What are the ASCO/IDSA guidelines for the use of antibiotic agents in neutropenic cancer patients?

Updated: Sep 16, 2018
  • Author: Alexandre Chan, PharmD, MPH, FCCP, BCPS (AQ-ID), BCOP; more...
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Answer

Answer

Recommendations are as follows:

  • Monotherapy with an antipseudomonal β-lactam agent, such as cefepime, a carbapenem (eg, meropenem or imipenem-cilastatin), or piperacillin-tazobactam
  • Other antimicrobials (eg, aminoglycosides, fluoroquinolones, vancomycin) may be added for management of complications (eg, hypotension, pneumonia) or if antimicrobial resistance is suspected or proven.
  • Vancomycin (or other agents active against aerobic gram-positive cocci) is not recommended as a standard part of the initial antibiotic regimen for fever and neutropenia; such agents should be considered for specific clinical indications, including suspected catheter-related infection, skin or soft-tissue infection, pneumonia, or hemodynamic instability.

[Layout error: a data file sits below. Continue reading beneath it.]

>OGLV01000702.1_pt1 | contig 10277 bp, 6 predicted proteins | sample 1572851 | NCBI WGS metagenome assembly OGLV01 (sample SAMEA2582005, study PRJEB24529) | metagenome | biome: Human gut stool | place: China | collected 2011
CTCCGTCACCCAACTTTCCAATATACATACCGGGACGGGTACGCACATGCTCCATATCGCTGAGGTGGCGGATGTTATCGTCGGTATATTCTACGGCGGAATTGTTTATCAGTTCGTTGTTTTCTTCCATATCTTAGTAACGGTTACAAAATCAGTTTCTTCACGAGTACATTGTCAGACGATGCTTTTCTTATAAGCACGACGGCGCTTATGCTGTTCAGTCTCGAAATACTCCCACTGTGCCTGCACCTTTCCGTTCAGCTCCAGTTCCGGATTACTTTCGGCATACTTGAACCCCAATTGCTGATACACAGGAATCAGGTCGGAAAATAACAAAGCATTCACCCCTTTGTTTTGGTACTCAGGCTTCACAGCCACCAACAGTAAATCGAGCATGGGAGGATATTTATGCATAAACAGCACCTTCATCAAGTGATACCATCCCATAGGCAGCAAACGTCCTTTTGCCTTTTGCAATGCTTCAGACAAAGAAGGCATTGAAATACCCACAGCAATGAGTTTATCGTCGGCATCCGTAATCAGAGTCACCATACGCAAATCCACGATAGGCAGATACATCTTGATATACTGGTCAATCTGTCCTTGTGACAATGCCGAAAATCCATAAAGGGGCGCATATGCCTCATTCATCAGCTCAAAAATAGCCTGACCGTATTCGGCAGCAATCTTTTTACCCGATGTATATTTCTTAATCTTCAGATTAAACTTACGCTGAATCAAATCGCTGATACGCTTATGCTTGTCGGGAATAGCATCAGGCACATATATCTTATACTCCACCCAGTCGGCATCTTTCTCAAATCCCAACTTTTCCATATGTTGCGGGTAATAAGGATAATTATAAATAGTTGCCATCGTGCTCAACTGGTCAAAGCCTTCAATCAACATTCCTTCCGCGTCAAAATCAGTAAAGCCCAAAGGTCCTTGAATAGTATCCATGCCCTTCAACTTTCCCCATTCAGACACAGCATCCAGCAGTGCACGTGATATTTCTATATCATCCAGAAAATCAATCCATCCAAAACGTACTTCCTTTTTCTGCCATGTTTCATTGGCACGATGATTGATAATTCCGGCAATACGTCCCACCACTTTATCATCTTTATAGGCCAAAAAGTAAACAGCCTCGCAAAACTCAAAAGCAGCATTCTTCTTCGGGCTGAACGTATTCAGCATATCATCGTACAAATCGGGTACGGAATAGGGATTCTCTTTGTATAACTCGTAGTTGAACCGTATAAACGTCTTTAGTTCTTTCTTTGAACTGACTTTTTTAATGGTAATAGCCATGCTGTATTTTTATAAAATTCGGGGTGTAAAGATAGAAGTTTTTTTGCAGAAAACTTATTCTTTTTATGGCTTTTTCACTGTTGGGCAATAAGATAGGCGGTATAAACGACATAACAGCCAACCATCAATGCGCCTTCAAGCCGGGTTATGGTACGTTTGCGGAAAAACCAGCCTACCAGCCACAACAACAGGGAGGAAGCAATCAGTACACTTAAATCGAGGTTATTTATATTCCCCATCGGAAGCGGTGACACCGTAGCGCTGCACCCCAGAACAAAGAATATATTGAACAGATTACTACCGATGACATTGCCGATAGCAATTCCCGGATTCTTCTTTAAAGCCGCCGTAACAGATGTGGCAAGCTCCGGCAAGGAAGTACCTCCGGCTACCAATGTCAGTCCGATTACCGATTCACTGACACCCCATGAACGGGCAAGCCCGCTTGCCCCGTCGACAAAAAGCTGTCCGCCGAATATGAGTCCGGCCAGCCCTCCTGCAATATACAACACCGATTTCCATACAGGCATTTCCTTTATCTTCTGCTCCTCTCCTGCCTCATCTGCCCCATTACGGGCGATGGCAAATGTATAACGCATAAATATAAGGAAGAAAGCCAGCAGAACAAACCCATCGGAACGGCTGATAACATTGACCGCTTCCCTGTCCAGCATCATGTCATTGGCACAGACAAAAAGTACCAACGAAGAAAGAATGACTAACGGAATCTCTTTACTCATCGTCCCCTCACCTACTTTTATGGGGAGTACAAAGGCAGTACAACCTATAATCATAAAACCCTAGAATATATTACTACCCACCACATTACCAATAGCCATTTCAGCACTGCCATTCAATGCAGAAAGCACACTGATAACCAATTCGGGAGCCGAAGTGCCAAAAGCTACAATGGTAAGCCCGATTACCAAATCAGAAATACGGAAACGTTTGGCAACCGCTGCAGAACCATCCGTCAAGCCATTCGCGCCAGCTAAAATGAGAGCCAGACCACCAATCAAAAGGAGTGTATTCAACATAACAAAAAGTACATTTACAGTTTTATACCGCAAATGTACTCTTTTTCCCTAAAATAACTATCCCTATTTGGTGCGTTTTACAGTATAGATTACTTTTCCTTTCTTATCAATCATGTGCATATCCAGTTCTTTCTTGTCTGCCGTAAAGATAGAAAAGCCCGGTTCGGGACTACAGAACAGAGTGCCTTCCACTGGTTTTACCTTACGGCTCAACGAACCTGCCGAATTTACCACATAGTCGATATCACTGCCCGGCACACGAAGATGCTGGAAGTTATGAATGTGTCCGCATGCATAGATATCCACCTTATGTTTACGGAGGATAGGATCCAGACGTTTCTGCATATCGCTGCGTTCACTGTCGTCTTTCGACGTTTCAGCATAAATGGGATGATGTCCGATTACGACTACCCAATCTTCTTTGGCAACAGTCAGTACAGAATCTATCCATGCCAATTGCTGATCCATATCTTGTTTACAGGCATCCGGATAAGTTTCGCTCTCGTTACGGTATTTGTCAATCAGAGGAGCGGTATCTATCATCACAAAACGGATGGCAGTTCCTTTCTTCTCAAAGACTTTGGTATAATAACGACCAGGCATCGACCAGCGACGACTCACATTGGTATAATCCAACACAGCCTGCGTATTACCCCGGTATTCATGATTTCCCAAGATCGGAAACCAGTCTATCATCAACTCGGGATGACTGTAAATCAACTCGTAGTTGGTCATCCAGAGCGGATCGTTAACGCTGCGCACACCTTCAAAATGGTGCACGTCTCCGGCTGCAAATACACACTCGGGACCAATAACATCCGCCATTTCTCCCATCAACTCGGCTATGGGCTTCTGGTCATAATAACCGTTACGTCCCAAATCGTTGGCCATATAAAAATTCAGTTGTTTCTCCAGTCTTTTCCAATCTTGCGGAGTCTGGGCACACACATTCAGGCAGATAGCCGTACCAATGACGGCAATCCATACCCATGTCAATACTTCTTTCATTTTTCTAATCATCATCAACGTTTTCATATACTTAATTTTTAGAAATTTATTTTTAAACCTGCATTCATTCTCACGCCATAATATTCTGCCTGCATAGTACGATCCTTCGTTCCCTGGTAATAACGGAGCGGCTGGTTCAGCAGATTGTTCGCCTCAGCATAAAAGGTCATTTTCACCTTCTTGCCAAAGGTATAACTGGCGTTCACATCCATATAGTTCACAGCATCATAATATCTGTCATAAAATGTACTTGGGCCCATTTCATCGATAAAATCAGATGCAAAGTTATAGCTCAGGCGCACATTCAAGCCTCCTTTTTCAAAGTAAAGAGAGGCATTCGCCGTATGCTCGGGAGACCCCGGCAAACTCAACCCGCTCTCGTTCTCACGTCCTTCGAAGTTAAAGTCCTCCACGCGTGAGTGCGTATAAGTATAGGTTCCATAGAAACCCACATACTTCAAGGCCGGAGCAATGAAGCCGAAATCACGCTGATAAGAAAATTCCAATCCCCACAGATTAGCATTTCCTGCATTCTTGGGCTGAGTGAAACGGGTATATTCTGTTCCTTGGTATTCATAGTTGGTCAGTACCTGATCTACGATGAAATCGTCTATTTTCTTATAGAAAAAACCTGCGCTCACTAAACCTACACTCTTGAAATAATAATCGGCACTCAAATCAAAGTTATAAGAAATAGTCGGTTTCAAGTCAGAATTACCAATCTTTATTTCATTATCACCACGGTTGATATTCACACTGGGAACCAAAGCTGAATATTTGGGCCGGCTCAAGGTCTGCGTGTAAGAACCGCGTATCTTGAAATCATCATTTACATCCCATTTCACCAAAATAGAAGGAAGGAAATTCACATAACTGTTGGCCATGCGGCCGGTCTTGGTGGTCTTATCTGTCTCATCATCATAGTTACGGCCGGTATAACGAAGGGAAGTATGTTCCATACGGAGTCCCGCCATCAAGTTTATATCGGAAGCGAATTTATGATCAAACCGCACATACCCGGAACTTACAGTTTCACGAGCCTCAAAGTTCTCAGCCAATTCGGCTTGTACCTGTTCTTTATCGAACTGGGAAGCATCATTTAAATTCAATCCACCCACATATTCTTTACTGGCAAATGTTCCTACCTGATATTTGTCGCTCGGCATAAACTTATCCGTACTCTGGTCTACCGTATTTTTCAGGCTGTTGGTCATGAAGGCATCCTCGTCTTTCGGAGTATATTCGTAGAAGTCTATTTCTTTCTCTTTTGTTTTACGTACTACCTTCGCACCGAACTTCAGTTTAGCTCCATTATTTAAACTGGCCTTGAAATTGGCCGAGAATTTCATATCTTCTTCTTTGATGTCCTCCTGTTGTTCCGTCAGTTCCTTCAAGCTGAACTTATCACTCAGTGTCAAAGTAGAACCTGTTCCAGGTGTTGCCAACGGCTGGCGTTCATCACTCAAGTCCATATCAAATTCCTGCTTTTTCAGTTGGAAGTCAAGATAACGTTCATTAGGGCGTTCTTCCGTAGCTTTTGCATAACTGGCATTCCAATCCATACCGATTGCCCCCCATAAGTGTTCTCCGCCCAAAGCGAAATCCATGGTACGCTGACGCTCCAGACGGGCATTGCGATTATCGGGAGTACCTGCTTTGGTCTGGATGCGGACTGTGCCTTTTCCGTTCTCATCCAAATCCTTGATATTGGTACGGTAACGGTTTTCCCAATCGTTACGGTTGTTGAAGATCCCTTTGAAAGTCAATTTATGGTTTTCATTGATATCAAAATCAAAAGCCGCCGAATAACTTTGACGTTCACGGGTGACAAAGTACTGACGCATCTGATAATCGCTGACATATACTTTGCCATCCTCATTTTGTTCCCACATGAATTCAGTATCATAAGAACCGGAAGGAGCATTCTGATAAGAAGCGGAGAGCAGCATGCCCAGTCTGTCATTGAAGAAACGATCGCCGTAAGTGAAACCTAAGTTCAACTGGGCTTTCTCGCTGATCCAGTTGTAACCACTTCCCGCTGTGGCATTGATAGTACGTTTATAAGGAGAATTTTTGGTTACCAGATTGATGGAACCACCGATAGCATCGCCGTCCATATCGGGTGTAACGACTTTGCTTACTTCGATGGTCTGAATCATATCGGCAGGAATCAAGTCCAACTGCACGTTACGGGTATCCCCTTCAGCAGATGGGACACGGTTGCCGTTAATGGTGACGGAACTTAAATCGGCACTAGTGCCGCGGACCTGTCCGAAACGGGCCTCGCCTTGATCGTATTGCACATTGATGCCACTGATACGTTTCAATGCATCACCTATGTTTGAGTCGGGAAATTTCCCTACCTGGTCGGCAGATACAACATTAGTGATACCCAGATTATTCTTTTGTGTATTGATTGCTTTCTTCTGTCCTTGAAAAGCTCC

Early addition of the following modifications to initial empirical therapy may be considered for patients at risk for infection with antibiotic-resistant organisms, particularly if the patient’s condition is unstable or if the patient has positive blood-culture results suspicious for resistant bacteria (consensus based; evidence quality: low;  strength of recommendation: strong):

  • MRSA - Vancomycin, linezolid, or (if there is no evidence of pneumonia) daptomycin
  • VRE - Llinezolid or daptomycin.○ESBLs: Consider early use of a carbapenem.
  • Extended-spectrum β-lactamase (ESBL)–producing gram-negative bacteria - Carbapenem
  • Carbapenemase-producing organisms, including  Klebsiella pneumoniae carbapenemase KPCs: Polymyxin-colistin or tigecycline, or a newer β-lactam with activity against resistant gram-negative organisms 

Patients should be observed for ≥ 4 hours before discharge. Patients with febrile neutropenia who are at low risk of medical complications, in whom fever is responding to inpatient IV empirical antibiotic treatment, and hwo remain clinically stable, are considered eligible for transition to an outpatient regimen.


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